Taking the Long View on API Ecosystems

Kin Lane has a nice post over at API Evangelist, reflecting on the some of the commentary of Twitter’s ecosystem changes – don’t forget the Pioneers as he says.

API skeptics always step up and say they are different, that they have core web products, existing business models, etc. Sure, there are differences, but Salesforce, eBay and Amazon have all managed to achieve success with continued investment in their API ecosystem.

Whatever Twitter’s particular reasons for their change (and on balance it seems likely to be more harmful than beneficial), building and maintaining an ecosystem is extremely challenging.

Many companies have been successful however – and success seems to come almost entirely in those cases where the company’s business goals and it’s partners business goals align with API – in other words, there needs to be a clear benefit to all parties involved. Examples include:

  • Amazon’s APIs directly drive sales and earn partners affiliate revenue.

  • eBay’s APIs add millions of high quality listings and for power sellers the automate the drudgery of maintaining their eBay presence.

  • Salesforce’s APIs allowed them to
    expand to feature sets they would not have been able to cover themselves and create a high degree of stickiness for the service – for Salesforce user they provide unprecedented flexibility and a wide-range of choices for extensions.

  • Twilio and Stripe are “API Only” companies – with their API being their main access channel to and for their customers.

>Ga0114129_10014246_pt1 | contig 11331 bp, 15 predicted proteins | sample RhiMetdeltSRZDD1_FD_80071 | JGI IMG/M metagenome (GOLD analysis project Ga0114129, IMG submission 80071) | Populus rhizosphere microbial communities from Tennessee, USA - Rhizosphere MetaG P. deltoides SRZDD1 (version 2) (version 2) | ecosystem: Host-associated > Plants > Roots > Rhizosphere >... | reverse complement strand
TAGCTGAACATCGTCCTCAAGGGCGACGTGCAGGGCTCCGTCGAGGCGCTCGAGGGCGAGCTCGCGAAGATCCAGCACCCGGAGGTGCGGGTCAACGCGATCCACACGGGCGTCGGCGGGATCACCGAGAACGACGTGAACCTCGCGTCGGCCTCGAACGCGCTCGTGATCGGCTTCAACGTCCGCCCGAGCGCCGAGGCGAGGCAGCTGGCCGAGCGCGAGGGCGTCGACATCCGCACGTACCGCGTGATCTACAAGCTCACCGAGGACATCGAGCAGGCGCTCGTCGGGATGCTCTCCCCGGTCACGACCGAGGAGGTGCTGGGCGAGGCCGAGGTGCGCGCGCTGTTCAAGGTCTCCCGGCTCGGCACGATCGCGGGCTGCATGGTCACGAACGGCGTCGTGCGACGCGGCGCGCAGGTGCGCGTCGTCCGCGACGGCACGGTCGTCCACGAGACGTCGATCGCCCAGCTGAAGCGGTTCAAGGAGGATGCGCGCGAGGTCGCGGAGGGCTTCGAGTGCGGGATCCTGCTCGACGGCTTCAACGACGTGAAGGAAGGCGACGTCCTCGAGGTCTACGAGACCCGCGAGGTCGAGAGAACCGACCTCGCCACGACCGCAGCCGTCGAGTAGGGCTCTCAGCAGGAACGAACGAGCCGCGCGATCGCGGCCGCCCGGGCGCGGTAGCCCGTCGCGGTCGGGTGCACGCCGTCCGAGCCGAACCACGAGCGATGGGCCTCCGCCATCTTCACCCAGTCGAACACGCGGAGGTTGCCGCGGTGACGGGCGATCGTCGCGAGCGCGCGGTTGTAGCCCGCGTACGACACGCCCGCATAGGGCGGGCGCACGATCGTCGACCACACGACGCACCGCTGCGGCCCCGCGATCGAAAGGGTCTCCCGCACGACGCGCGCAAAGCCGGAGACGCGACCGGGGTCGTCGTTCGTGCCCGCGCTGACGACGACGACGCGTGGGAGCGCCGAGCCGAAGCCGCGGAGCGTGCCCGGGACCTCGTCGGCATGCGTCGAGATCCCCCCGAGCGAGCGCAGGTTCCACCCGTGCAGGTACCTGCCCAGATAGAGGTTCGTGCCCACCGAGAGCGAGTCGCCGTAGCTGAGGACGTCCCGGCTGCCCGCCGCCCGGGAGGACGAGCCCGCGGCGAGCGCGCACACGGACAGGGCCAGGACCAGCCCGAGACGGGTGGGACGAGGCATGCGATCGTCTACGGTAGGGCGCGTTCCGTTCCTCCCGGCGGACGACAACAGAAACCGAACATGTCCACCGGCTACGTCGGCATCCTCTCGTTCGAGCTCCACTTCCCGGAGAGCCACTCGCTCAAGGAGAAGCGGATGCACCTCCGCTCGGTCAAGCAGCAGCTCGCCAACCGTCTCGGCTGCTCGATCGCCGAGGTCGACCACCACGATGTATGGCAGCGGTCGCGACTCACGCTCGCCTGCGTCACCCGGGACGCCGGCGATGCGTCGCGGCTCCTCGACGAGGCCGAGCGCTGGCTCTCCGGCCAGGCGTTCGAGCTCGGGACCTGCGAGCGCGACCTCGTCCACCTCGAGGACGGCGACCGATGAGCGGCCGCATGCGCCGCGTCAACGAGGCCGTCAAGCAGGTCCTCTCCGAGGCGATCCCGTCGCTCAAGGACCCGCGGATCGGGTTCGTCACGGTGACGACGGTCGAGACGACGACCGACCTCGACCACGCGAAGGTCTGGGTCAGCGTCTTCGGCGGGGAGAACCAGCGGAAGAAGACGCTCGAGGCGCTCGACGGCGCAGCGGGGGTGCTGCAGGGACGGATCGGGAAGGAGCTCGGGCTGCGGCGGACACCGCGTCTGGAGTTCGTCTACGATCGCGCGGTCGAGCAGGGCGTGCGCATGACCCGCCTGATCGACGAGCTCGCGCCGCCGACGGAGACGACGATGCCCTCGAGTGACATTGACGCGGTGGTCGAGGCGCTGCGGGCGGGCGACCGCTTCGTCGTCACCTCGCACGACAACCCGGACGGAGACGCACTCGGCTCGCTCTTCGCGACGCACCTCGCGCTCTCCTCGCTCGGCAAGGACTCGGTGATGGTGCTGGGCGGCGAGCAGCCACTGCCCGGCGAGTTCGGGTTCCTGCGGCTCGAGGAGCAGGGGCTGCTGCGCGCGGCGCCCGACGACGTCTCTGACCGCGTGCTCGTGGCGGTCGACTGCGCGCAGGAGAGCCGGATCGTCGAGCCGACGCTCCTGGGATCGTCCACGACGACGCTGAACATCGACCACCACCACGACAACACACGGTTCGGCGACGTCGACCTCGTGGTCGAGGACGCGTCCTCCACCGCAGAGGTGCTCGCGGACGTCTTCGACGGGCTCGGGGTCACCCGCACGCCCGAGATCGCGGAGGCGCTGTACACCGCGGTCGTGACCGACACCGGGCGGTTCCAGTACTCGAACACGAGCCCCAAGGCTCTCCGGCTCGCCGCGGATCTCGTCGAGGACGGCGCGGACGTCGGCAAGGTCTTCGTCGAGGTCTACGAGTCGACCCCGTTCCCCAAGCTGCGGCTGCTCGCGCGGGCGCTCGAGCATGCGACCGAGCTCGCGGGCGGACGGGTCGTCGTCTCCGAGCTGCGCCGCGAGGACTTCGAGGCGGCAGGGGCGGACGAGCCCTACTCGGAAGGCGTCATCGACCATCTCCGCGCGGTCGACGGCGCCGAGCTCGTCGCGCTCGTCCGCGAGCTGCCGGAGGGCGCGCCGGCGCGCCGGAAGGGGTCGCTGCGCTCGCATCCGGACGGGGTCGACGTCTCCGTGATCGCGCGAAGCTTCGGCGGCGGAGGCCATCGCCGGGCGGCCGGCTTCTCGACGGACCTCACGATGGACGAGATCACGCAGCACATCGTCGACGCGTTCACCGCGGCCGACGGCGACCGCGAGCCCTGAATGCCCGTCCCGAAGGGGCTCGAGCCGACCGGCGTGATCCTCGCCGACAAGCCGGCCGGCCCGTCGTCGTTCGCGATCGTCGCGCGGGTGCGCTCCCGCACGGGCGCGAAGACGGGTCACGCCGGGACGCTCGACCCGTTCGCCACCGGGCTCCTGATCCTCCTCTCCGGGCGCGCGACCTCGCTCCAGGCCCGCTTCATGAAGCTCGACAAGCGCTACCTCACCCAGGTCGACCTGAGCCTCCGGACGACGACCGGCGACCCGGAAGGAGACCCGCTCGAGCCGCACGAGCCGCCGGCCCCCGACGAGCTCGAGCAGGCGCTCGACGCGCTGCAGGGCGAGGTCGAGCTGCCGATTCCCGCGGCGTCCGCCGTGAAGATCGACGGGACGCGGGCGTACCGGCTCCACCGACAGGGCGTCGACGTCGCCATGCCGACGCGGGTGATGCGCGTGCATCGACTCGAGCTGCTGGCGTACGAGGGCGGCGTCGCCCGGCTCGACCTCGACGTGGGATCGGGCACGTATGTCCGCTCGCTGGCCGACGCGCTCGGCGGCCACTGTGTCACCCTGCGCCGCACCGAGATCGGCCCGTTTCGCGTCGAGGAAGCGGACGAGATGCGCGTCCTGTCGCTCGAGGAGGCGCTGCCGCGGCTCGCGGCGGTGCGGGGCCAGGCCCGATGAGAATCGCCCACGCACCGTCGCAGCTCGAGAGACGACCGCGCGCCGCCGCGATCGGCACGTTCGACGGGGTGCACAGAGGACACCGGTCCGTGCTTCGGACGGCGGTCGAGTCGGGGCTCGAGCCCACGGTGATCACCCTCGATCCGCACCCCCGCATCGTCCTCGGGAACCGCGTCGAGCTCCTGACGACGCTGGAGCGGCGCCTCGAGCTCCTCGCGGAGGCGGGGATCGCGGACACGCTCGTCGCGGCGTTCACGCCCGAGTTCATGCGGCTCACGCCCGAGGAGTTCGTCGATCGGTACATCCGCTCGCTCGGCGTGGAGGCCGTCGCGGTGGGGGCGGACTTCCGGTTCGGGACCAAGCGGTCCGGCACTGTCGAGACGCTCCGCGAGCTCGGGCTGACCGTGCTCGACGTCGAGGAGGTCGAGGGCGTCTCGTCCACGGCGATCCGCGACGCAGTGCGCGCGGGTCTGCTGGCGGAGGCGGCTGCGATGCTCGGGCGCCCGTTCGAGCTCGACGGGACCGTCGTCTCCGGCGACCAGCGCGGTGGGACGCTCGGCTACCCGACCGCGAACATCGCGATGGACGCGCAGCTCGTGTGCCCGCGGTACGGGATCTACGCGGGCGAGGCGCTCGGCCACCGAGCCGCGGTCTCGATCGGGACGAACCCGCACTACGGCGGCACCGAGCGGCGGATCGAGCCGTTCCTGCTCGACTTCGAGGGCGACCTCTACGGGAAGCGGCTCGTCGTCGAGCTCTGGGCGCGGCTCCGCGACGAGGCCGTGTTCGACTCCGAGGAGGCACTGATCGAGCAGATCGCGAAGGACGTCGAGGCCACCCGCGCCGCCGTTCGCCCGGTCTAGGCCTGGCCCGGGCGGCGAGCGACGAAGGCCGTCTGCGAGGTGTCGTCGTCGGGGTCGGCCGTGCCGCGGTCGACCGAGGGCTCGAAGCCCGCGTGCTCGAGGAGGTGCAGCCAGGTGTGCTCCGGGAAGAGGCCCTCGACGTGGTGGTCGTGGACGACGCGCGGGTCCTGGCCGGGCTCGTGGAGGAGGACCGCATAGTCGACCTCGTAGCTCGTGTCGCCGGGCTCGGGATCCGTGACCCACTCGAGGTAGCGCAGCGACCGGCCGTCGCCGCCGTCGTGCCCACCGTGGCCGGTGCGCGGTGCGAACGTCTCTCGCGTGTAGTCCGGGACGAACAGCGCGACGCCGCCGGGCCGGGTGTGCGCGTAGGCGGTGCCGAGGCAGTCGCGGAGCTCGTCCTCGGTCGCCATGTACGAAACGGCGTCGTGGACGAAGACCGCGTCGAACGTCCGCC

• Skype’s APIs aim to enable the Skype experience on as many devices and platforms as possible and partners benefit from adding the Skype experience.

We’re certainly seeing many APIs now launching that clearly target the value they want to add and align this with the core business of their company – it’s frequently no longer “should we have an API” but “how does an API best reflect our core mission / objectives as a company”?

As such, the well publicized issues around Twitter are arguably due to a larger/deeper shift in strategy rather than just an API strategy shift – the API still serves as it’s major distribution channel but there’s seemingly a desire to increasingly control the final access to the consumer. Whether this will pay off remains to be seen. Twitter needs to be ready for the potential fall out from the move – potentially less willingness amongst third parties to facilitate access to their users, less innovation to reach niche audiences etc.

[Image from US National Archives: Flickr]